Seventeen of the Top 20 container carriers worldwide are expecting deliveries of new ships in the next 12 months, which could make 2014 a record-breaking year for capacity, according to industry analyst Alphaliner.
More than 1.6 million 20-foot-equivalent units of new capacity are slated for arrival in the upcoming year, including 1.28 million TEUs or 76 percent for the Top 20 carriers. A further 315,700 TEUs owned by non-operating owners are currently open or without known charter assignment, most of which are expected to join the Top 20 carriers, and 85,000 TEUs are scheduled for delivery to container lines outside of the Top 20 carriers.
New capacity growth in the upcoming year will be led by Evergreen, Maersk Line, China Shipping Container Lines and Hamburg Süd, which will each receive between 110,000 and 200,000 TEUs.
NYK Line, “K” Line and Zim are the only major carriers not expecting new vessels in 2014.
The high level of new ship deliveries is also expected to continue through 2015 and 2016, with several carriers, including Hyundai Merchant Marine, Hanjin Shipping, Cosco Container Lines and Evergreen securing new long-term charters for additional ships in the last few weeks.
Hanjin Shipping confirmed in early December a charter for four 9,040-TEU ships from Ciner Ship Management, slated for delivery in late 2015 and early 2016, and HMM confirmed that it will charter six 10,000-TEU vessels from Zodiac Maritime, for delivery from early 2016. Cosco is also ordering five 9,400-TEU ships, in its first deal for new vessels since 2008.
Furthermore, Evergreen recently confirmed that it will charter seven new vessels of 14,000-TEU capacity from undisclosed owners. The seven new ships are expected to be delivered in 2015 and 2016, while 10 14,000-TEU ships ordered in 2012 are scheduled for delivery by September 2014.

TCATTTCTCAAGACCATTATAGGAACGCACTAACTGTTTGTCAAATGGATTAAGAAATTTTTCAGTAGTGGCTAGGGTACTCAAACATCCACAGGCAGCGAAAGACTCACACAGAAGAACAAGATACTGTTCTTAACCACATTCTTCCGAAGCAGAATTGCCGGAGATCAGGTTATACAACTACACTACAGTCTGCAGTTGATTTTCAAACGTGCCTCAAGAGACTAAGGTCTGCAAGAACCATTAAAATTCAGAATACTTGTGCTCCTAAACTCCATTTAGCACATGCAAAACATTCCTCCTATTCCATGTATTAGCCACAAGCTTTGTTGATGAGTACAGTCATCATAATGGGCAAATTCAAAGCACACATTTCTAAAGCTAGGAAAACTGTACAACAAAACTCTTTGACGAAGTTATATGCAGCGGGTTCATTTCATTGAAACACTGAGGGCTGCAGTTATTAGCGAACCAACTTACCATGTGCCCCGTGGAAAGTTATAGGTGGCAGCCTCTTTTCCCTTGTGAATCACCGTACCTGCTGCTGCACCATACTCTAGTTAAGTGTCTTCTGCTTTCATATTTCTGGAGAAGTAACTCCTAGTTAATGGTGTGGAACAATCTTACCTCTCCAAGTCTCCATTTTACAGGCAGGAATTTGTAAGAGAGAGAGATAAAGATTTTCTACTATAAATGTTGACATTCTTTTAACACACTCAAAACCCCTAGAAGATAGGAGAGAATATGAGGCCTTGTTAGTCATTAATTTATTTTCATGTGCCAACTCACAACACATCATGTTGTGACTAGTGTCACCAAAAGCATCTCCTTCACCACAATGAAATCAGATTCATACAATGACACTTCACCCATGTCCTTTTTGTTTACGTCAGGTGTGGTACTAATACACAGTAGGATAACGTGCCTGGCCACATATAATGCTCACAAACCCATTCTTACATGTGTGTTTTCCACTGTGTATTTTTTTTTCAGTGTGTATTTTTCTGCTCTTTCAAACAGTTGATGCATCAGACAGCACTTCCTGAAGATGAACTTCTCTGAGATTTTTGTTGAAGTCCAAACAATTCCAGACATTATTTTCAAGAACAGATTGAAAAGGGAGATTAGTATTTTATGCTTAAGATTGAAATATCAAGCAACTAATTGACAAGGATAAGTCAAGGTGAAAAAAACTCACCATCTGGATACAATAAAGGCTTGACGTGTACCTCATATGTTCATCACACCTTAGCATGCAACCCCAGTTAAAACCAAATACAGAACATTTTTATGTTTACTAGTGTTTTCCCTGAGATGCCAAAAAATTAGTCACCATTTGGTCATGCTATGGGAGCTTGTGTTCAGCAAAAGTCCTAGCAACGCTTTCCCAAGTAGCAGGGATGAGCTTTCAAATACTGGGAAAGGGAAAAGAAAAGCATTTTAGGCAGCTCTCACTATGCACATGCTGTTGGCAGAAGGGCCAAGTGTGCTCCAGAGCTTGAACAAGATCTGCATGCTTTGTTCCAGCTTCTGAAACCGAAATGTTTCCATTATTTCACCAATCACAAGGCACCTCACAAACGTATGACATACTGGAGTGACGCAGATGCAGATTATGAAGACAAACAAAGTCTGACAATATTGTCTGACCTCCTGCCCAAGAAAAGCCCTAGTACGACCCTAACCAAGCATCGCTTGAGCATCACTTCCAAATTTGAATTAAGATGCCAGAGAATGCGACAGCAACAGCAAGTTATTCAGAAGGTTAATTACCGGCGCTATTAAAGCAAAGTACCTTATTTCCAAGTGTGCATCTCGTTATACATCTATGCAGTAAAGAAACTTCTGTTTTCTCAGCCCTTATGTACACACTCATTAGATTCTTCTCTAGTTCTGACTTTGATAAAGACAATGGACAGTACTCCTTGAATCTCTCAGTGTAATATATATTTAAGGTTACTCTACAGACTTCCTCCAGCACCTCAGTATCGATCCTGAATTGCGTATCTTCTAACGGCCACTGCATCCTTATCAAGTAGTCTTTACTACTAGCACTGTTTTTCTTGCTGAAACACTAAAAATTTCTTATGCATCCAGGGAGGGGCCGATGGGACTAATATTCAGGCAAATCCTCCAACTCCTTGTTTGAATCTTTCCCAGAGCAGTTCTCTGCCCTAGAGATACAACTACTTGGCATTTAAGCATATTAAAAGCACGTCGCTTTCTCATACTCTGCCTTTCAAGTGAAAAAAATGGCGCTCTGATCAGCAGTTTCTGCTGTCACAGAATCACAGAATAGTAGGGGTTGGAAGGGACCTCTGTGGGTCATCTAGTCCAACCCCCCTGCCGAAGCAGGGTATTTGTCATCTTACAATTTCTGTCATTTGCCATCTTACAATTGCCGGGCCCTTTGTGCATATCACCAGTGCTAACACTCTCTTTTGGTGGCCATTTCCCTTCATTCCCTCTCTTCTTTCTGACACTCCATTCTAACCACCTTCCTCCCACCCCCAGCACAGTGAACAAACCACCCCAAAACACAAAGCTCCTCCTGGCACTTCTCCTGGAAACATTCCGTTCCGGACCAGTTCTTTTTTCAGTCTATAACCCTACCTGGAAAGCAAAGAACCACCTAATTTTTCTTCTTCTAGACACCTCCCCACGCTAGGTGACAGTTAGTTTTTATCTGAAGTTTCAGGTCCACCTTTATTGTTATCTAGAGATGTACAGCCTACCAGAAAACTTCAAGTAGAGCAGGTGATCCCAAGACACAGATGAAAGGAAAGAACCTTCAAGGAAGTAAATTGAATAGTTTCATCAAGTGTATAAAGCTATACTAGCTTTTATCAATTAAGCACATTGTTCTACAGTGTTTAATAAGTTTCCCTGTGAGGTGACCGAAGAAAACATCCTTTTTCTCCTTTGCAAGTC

As a result, Evergreen is on track to continue expanding its capacity program in 2014, with a total of 18 new ships of 8,000 to 14,000 TEUs due for delivery, for an overall capacity gain of 195,000 TEUs, Alphaliner said. It is ending 2013 with a net gain of 123,000 TEUs in capacity, or 17 percent.
Mediterranean Shipping Co. recorded the largest capacity gain among all carriers in 2013, with a net gain of 146,700 TEUs or 7 percent, the analyst said. New deliveries accounted for 116,600 TEUs, but the carrier also scrapped nine owned units for 20,500 TEUs, while taking on 50,600 TEUs in new charters. The increase further narrows the gap to Maersk to 201,000 TEUs. Although Maersk retained its top spot in 2013, it made no net gain in operated capacity as its 175,900 TEUs of new ships delivered was fully offset by the redelivery of an equal amount of chartered tonnage.
The highest percentage gain of capacity in 2013 was recorded by Pacific International Lines, with a 26 percent fleet increase, which enabled PIL to become the 15th largest carrier, overtaking “K” Line, HMM and Zim.
The anticipated record deliveries of new vessels through 2016 will continue to keep supply and demand out of sync, aggravating the container shipping industry’s overcapacity problem. The fleet of idled surplus container ships hit 718,000 TEUs in mid-December, and lay-ups are expected to persist in the next two years.
However, the new class of 18,000-TEU vessels, which have so far been ordered by Maersk Line, China Shipping and UASC, are expected to reduce operating costs by 30 percent compared with 13,000-TEU vessels, according to Seabury. As carriers are not expected to achieve freight rate increases in the near term, container lines are increasingly looking to super-post-Panamax ships in an attempt to cut costs. Slow-steaming, which absorbed 7.4 percent of fleet capacity in 2013, could also help address overcapacity issues.